Originally found in Southeast and East Asian regions, Tane koji is described as spores of Aspergillus oryzae. Traditional Japanese fermentation industries use Aspergillus oryzae to produce soy sauce, sake, bean curd seasoning, and vinegar (among the many). A variety of enzymes are secreted by filamentous fungi. Since the 13-15th century (Heian and Muromachi period), filamentous fungi inoculations have been commercially available as ‘koji’. This suggests that it was cultivated without knowledge that it is a microorganism. Therefore, the word ‘koji’ refers to both the material fermented by Aspergillus oryzae in the form of Solid State Cultivation (SSC) and the Aspergillus oryzae microorganism itself.
Aspergillus oryzae, the koji mould
Traditional Japanese fermentation uses Aspergillus oryzae (rice grain, soybeans, and wheat bran). A similar style of fermentation may have originated in China 3000–2000 years ago. In Japan, they started to use this technology during the Yayoi period (B.C. 10th–A.D. 3rd).
Nowadays, If you want to produce koji, you will need to sprinkle Aspergillus oryzae over a base of rice, barley or soybeans base. Using rice, barley, and soybean as energy sources, the microorganism will obtain sugars and proteins from carbohydrates (starch) and proteins. Therefore, whether you use rice or barley or soybean as a base, each final product will have different characteristics.
In Japan, people still use koji to prepare traditional fermented foods, including soy sauce, miso, sweet rice wine, vinegar etc. Recently, koji has attracted quite a lot of food industry interest thanks to its functional properties related to flavour formation. Consequently, this could be a strategy to reduce sodium in the formulation of products like plant-based meat.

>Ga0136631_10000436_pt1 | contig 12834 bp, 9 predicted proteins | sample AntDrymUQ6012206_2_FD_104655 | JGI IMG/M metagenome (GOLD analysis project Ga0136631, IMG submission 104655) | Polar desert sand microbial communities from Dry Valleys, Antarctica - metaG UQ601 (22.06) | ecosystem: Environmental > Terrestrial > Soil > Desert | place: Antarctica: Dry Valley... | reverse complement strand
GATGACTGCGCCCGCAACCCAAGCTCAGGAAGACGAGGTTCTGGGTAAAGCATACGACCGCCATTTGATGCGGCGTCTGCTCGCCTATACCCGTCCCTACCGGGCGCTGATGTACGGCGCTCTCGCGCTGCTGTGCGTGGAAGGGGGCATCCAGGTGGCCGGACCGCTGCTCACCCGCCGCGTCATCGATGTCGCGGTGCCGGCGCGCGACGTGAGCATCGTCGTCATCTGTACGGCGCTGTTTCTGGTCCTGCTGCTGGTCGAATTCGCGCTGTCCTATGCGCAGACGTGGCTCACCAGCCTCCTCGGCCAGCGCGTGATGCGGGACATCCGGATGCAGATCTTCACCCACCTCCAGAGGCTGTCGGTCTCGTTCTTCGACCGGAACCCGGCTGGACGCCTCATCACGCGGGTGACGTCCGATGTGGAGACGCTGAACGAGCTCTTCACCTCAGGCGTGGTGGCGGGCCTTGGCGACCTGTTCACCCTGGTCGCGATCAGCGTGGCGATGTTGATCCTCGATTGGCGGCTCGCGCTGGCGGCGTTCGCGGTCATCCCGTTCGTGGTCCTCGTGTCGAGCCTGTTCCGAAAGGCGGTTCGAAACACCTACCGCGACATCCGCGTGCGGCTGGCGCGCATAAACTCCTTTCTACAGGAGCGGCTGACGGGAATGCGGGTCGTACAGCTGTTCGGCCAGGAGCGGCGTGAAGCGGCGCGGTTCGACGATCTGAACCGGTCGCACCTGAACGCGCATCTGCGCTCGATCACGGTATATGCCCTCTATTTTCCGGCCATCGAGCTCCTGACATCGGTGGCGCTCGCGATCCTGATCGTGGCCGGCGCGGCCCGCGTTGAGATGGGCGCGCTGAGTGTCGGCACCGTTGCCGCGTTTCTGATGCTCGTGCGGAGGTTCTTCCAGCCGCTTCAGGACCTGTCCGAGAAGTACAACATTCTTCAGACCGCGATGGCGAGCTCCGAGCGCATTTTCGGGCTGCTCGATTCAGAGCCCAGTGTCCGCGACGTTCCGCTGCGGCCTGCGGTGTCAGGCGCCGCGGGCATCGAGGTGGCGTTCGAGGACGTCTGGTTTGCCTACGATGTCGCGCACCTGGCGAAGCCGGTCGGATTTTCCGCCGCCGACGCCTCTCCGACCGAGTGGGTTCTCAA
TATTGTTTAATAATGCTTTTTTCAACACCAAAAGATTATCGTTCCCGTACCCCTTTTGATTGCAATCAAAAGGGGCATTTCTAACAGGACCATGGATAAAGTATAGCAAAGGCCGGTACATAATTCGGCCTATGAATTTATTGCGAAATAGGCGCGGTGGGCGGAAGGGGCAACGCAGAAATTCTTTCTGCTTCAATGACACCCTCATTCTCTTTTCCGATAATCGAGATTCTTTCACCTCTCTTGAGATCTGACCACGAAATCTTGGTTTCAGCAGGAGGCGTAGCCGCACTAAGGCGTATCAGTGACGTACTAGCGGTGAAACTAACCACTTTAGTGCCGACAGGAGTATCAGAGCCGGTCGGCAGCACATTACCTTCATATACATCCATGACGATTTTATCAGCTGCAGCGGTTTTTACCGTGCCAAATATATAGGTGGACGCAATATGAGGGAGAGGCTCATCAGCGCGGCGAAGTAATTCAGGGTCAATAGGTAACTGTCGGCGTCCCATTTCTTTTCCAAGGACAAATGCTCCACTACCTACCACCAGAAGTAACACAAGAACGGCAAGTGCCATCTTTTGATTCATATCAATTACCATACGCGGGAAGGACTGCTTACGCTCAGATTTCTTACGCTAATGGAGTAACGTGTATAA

In a situation where consumers are more and more demanding plant-based products that mimick conventional meat and seafood, koji can help from the point of view of flavour. Some companies are already starting to use it in their food formulations and an example is US company Prime Roots which is selling koji-based bacon. The product has gained much popularity right from the very first launch day thus highlighting greater consumer acceptance of the product.
Some brands, like Japanese company SOI, are also using asp or as a tool for upcycling food industry by-products. SOI uses koji to ferment coffee grounds, turning them into functional coffee bars formulated with 0, 10 and 40% sugar. Another US startup, Shared Cultures, ferments local produce such as mushrooms with koji, which it says reduces food waste thanks to the natural preservation properties of fermentation.
Masayuki Machida, Osamu Yamada, Katsuya Gomi, Genomics of Aspergillus oryzae: Learning from the History of Koji Mold and Exploration of Its Future, DNA Research, Volume 15, Issue 4, August 2008, Pages 173–183, https://doi.org/10.1093/dnares/dsn020
How do you create meaty flavors in plant-based meat: https://www.foodnavigator-usa.com/Article/2019/08/22/In-conversation-with-Givaudan-How-do-you-create-meaty-flavors-in-plant-based-meat